By Shira Boss
Zero Cost Kids
I’m so excited to share this book with you in case you have not come across it.
We all love children’s books and have our absolute favorites – many of them! I’ve narrowed down all the books we, and you, know and love to ONE volume I believe every child should own, for life.
The One Best Book for Children
There are so many great things to say about this book! Even if you feel you don’t like poetry, please still give this a try, at least for the kids!
You can get it from the library and test drive it with your children. We kept renewing ours for 6 months before the library told us we had to bring it back and give someone else a chance to find it on the shelf – at which time we bought it.
It also makes a fabulous gift for any age – I’ve given several to 3-year-olds.
You Can Love Poetry
Let’s talk about poetry first, then why I love this volume in particular.
To anyone who says they hate poetry, I say they have not read the right poems. A great poem is like great song lyrics, such as The Beatles’ “Eleanore Rigby:” A masterfully efficient use of language.
Because poems are (usually) brief and (hopefully) catchy, poems are easy to memorize and poetry supports an oral storytelling tradition that is rapidly dying in our culture. I grew up hearing my grandpa recite Robert Louis Stevenson’s “Bed in Summer:”
In winter I get up at night
And dress by yellow candle-light
In summer quite the other way,
I have to go to bed by day.
I never knew the title or that there are two more stanzas before reading the poem with my 2-year-old in The Big Book of Poetry.
Poems from Memory
Poems, like some children’s songs, can stick in our minds from childhood through old age. I find that really comforting, like a favorite blankie that can never get lost or worn out but can be passed down through the generations.
We probably all know quite a few verses from childhood we might not even realize we remember until we have kids of our own (“Humpty Dumpty,” “Jack be Nimble,” “Hickory Dickory Dock”…).
After reading about how beneficial nursery rhymes are for young children, I got books of Mother Goose from the library and learned some favorites to recite, not read.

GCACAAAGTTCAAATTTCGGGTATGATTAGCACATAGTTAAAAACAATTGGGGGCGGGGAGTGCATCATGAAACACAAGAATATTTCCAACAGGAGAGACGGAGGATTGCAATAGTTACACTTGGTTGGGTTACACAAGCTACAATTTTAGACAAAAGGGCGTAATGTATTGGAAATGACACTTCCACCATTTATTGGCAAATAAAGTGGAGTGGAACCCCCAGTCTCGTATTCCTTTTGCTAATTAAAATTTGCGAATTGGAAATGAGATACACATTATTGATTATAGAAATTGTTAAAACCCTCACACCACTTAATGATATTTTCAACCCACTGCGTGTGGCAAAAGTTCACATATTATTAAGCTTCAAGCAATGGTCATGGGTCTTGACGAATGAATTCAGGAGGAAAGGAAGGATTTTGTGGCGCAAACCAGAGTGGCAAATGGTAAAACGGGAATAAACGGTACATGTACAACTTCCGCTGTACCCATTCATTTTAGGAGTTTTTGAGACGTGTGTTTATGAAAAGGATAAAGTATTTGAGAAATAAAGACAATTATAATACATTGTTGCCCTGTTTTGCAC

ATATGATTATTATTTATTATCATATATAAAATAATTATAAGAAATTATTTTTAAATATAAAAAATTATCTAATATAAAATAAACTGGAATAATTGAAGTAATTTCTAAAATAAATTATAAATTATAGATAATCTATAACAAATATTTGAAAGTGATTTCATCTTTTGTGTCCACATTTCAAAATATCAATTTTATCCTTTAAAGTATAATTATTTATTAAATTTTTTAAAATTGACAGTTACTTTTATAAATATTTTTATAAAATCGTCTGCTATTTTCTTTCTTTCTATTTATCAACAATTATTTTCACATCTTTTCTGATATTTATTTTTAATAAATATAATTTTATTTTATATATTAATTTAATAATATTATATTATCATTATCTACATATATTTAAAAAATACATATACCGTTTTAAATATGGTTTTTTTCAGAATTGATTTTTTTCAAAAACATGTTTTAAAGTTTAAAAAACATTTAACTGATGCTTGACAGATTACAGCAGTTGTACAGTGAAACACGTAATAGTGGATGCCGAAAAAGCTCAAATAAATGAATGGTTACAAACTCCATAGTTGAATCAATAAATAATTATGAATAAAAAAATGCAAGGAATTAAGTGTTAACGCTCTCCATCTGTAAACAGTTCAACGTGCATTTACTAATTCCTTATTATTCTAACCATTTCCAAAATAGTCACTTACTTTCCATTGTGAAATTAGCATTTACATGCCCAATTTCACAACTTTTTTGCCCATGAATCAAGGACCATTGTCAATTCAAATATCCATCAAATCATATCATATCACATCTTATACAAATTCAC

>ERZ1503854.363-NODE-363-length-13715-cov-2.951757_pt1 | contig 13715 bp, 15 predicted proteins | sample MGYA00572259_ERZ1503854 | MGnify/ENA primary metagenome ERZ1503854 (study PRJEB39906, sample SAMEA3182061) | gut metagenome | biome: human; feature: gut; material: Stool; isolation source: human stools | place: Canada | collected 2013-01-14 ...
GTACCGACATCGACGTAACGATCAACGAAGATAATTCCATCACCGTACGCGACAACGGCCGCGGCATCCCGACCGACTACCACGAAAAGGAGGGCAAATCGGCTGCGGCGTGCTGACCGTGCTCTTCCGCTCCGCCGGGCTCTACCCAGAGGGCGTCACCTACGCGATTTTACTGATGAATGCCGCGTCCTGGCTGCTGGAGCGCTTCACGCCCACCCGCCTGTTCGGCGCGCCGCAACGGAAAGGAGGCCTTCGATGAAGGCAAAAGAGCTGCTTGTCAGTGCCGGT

To market, to market, to buy a fat pig
Home again, home again, jiggety jig!
To market, to market, to buy a fat hog
Home again, home again, jiggety jog! …
I’ve recited all I can (which is about half) of “A Visit From St. Nicholas” (“T’was the night before Christmas…”) to our older son frequently since birth. One day when I mentioned the moon, he said spontaneously, “The moon on the breast of the new-fallen snow.”
All toddlers will parrot what they hear – that’s why both my sons swear (I have a horrible lack of self control!). But there has to be a benefit to being exposed to language like that found in poetry. Not just rhymes, which reportedly helps with reading later on, but the descriptions and imagery.
Our 3-year-old can recite many poems now from The Big Book of Poetry, including ones I have no idea how to recite from memory even though I’ve been the one reading them repeatedly. Interesting. He also comes up with his own rhymes.
While many parents enroll children in myriad classes or activities for enrichment, let’s be sure not to overlook reciting poetry as a treasure trove of enrichment that is FREE, readily available to all at any time of day or night, and grows with the child.
Poetry introduces children to a rhythm and beauty in the language that is often absent from children’s stories. It expands their vocabularies. It introduces them to an art form.
It should help with their imaginations too. The Big Book of Poetry has large, colorful illustrations with each poem, something I find a minus for older readers but a plus for the youngsters.
The Big Book of Poetry
The Bill Martin Jr. Big Book of Poetry is an anthology of over 100 poems, each one illustrated, in categories from nature to nonsense. It has both old favorites – Mother Goose, Robert Frost – and poems from many poets I’d never heard of. I discovered a new favorite in Aileen Fisher:
the world was wise
to think of land
and seas and skies
To plan a sun
and moon that could
Be made to run
The way they should.
For the zesty final verses to that poem, “Wise,” get ahold of The Big Book of Poetry!
I don’t like all of the poems – but the ones I like least are our older son’s favorites. Some that I want to read again and again he finds ho-hum. Something tells me Bill Martin mixed it up just right for introductions to classics alongside contemporary verses that especially appeal to children.
The important thing is, our son loves the book and we read it often before bed. Since I’m frequently trying to locate special requests, he has also learned to “look it up in the index!”
I hope you find a copy of this book for your children – I’d love to hear your experiences with it and other poetry. Please do add your thoughts and tips in the comments below!